Thus, the device L can be mounted on the side, front or back of the tank 52 (FIG. 1A), on the top of the tank, underneath the tank, within the tank (see FIG. 3B), on the bowl, on the wall near the toilet 50, or anywhere where it can sense noise and/or vibration the toilet generates. The device L can be attached to the toilet 50 with adhesive tape, hung to the tank using a metal bracket H (see FIGS. 3A, 3B), placed on the top of the tank, or placed or mounted anywhere else as may be desired. FIGS. 3A and 3B show a hanger H that can be bent over the top lip 53 of tank 52. Mounting examples shown are in solid or other contact with tank 52 surface S, allowing for translational vibration and/or noise to be directly transmitted to the device, but other mounting positions that are not in direct contact with the toilet are also possible and may be desirable in some applications.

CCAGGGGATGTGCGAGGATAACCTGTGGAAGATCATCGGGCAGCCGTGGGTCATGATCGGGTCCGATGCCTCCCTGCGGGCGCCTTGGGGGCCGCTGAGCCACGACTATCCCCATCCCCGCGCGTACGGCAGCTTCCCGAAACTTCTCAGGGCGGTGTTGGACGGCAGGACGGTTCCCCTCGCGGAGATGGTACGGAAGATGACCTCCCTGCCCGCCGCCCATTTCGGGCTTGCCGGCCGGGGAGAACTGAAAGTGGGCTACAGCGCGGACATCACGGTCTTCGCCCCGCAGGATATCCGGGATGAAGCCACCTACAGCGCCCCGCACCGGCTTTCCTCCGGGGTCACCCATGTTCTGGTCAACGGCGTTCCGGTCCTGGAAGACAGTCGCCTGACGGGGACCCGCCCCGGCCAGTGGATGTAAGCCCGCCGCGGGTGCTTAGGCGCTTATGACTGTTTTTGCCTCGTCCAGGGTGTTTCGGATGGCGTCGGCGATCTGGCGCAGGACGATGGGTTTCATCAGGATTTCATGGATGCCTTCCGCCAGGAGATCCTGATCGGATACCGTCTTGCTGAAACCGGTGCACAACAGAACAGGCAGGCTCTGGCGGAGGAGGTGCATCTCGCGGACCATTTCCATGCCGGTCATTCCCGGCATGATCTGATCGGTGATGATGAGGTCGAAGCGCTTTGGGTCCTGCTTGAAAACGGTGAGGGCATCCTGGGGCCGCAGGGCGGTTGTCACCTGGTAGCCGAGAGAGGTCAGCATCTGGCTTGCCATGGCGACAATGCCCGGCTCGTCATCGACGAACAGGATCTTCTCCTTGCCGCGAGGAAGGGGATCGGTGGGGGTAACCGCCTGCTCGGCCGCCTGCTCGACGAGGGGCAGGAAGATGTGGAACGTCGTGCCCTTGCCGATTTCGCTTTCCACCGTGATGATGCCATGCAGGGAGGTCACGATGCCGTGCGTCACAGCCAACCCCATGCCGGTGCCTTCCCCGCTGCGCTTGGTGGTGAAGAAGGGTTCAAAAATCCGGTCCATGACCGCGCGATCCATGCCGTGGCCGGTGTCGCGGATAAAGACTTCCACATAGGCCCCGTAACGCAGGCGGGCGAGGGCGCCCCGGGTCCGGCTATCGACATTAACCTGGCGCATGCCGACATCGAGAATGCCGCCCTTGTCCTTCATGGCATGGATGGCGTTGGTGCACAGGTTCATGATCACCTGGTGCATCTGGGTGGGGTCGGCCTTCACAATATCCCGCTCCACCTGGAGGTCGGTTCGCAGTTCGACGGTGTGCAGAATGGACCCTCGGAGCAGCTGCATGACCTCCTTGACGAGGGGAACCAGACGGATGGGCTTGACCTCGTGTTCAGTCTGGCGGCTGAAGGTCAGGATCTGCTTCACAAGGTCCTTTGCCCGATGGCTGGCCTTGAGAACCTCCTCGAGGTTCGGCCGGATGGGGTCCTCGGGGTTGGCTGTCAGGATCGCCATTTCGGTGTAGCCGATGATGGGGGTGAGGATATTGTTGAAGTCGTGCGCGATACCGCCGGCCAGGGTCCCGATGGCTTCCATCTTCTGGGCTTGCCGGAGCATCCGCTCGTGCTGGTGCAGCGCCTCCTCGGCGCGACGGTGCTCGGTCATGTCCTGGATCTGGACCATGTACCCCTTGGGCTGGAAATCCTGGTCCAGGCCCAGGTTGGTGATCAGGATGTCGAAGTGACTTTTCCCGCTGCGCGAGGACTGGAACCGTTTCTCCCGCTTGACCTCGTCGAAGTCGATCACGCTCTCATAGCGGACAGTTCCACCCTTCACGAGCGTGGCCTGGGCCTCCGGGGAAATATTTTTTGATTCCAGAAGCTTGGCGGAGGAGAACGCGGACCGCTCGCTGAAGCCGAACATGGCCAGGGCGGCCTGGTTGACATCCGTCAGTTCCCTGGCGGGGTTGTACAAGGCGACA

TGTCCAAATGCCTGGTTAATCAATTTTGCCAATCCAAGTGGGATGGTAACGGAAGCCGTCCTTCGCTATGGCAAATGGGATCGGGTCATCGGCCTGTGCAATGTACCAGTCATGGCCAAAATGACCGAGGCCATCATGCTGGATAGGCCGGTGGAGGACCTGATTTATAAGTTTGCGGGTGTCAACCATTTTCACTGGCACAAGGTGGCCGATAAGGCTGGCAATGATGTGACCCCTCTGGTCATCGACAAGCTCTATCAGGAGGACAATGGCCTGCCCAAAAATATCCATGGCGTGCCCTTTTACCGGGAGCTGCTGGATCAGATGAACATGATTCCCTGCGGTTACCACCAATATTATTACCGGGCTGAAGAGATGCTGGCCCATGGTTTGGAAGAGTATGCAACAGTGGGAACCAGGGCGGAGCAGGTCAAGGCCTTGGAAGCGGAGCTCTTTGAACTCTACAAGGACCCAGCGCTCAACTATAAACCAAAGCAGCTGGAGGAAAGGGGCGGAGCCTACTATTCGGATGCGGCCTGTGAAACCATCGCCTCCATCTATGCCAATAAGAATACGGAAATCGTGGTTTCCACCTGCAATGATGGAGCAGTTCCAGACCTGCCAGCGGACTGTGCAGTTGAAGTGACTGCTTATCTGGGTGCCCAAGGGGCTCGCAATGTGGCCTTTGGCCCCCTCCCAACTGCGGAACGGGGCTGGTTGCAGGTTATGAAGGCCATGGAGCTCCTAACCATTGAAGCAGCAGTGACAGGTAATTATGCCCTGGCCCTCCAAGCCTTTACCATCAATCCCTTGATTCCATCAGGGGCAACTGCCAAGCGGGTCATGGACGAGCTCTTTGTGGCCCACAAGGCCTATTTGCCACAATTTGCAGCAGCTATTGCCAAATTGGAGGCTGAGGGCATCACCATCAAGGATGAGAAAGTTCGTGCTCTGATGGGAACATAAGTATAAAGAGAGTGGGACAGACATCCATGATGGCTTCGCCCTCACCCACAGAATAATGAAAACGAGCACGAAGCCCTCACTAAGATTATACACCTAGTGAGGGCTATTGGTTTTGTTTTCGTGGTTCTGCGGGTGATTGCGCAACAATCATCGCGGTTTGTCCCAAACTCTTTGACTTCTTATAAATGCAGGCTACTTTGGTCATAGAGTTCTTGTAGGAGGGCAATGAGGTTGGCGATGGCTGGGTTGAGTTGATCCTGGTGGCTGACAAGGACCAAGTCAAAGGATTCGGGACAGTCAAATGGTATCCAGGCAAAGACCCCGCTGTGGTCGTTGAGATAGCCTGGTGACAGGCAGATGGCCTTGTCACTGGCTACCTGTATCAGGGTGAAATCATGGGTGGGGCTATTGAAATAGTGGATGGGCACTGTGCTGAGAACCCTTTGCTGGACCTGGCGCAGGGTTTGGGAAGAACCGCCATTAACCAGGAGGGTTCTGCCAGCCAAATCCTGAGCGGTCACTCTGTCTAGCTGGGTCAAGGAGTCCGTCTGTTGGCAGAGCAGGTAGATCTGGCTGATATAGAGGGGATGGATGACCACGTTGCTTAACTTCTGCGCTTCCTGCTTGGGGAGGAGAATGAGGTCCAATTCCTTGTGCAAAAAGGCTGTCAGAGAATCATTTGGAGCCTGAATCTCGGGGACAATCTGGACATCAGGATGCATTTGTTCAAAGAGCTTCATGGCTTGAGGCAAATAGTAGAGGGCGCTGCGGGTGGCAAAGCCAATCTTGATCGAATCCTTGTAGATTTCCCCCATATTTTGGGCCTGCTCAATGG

Most toilets 50 are exposed to condensation, harsh cleaning agents, and the occasional errant toddler who needs to work on his aim. Except for a downward facing and angled slot for a battery activation tab (to be described below), the exemplary illustrative non-limiting unit has been sealed to be waterproof or water-resistant and thus to fully protect it from liquid and cleaning agents. The slot can be eliminated in some applications to provide a completely hermetically sealed waterproof sealed design.

Example User Installation and Operating Procedure

FIG. 4 shows an exemplary illustrative non-limiting installation procedure for installing Device L on a toilet 50. To install the device L (FIG. 4 block 100), the user peels a protective backing 415 off of double-backed adhesive tape T (block 102; see FIGS. 5 and 8A) and presses the unit anywhere on the toilet tank (block 104). The user then pulls out and/or removes a battery pull tab (not shown; block 106) and waits for the device L to provide an indication (block 108). Once an aural and visual indication is provided, the user flushes the toilet (block 110). The device L self-calibrates by recording characteristics of the toilet flush and subsequent refill operation (block 112). When self-calibration is completed, the device L is now in the detection mode and is ready to detect leaks.